In addition to the construction of the 6 new stations other development includes upgrading the existing freight track to passenger standards, re-instatement of double track over approximately 3 miles from the new station at Risca to Crosskeys to form a passing loop, new colour light signalling, and upgrading of existing signalling at Park Junction. A second phase will extend the second track from Crosskeys to the former Aberbeeg junction.

It is believed that railway users will comprise 1/3 ex-bus passengers, 1/3 ex-car users and 1/3 new travellers. Careful consideration has been made for passenger safety and personal security by avoiding hidden spaces and promoting natural surveillance and the inclusion of high quality lighting, closed circuit television and two way help points.

Later development stages propose additional intermediate stations, and extended lines to Ebbw Vale Town Centre and Abertillery, replacing the feeder bus service.

Ebbw Valley Railway line ? single track area
Ebbw Valley Railway line ? single track area

Description of project - objectives/aims
? provide access to work, education, training, health and leisure activities within the valley and in the coastal plain of Newport and Cardiff, for residents of Blaenau Gwent County Borough Council, Caerphilly County Borough Council and Newport City Council. These are areas with particularly high levels of unemployment and economic inactivity associated with the decline of the coal, steel and related industries over the past three decades;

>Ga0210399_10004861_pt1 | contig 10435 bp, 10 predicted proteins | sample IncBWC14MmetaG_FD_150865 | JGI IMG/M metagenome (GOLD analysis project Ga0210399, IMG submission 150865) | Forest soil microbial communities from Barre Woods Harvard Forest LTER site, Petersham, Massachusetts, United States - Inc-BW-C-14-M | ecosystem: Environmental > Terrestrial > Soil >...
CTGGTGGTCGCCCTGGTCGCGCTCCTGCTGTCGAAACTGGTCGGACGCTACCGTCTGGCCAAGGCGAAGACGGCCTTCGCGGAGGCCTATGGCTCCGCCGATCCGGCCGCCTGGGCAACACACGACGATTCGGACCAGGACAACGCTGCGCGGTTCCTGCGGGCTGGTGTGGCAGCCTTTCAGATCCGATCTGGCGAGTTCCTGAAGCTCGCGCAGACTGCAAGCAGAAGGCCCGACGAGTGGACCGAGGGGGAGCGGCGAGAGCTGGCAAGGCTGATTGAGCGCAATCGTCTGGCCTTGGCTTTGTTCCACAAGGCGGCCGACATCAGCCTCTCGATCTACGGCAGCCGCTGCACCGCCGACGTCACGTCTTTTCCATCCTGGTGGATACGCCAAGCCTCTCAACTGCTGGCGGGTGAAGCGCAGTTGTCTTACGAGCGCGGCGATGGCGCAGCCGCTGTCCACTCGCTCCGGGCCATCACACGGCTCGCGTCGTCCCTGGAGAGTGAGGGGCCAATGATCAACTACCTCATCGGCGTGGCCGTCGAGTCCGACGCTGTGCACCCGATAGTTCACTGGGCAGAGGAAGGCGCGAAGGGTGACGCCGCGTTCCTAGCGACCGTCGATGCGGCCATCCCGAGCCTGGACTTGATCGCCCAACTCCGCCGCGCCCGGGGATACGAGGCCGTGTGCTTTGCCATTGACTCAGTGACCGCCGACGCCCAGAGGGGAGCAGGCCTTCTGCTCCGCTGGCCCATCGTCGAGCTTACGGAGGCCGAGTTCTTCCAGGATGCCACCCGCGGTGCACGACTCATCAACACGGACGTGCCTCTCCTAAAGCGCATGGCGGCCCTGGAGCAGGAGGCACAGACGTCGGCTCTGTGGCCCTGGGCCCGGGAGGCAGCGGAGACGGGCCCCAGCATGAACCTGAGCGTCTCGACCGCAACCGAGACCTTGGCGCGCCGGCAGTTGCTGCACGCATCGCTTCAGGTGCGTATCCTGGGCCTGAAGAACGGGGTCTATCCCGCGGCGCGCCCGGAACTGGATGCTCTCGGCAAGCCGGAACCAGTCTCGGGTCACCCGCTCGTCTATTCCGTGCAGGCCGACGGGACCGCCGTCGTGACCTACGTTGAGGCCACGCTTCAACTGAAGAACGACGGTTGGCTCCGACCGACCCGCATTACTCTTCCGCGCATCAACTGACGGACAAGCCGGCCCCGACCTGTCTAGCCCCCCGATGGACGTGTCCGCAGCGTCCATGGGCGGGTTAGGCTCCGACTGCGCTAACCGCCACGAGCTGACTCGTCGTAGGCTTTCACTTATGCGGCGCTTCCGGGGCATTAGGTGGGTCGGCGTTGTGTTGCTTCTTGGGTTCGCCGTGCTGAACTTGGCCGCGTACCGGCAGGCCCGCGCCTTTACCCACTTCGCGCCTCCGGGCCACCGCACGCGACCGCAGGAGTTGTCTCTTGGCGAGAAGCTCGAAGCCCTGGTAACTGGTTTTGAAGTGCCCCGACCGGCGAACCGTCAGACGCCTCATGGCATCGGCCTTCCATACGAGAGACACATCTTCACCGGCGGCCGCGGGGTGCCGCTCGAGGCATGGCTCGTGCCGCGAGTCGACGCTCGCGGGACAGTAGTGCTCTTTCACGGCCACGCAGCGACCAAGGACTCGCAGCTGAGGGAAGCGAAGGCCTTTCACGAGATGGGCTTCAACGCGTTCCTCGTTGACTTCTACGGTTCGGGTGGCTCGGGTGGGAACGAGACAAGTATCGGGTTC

? provide a catalyst to stimulate economic regeneration within Blaenau Gwent and Caerphilly County Boroughs;
? contribute to the wider aims of the national government, the Welsh Assembly Government and the local authorities in the SEWTA consortium in providing sustainable alternatives to the car, particularly for travel to the M4 corridor and the south Wales coastal plain.

Description of project - time interval and stages
Time interval and stages of project realisation are illustrated in the table below.

Time intervals and stages of project realisation

Description of project - financing
The capital cost of the project was estimated at ?27.2 million in 2002. The Welsh Assembly Government awarded ?7 million from the Corus Re-development fund in 2002. Funding totalling ?7.5 million was awarded by ERDF Objective 1 (Welsh European Funding Office) in August 2003. The balance of the funding is being sought from the Transport Grant. The service is being underwritten for the first three years by the Welsh Assembly Government, together with ?4 million of capital funding obtained from Rail Passenger Partnership Fund of the Strategic Rail Authority.

Description of project - other sectors involved

Welche Tools wurden verwendet, um Nachhaltigkeit zu beurteilen?

Demand forecasts

Environmental Impact Assessment and Environmental Impact Assessment

Feasibility Study

Public consultation exercise

Road side questionnaires

Weiterführende Informationen (nur auf Englisch):

Für den vollständigen Bericht hier klicken (pdf)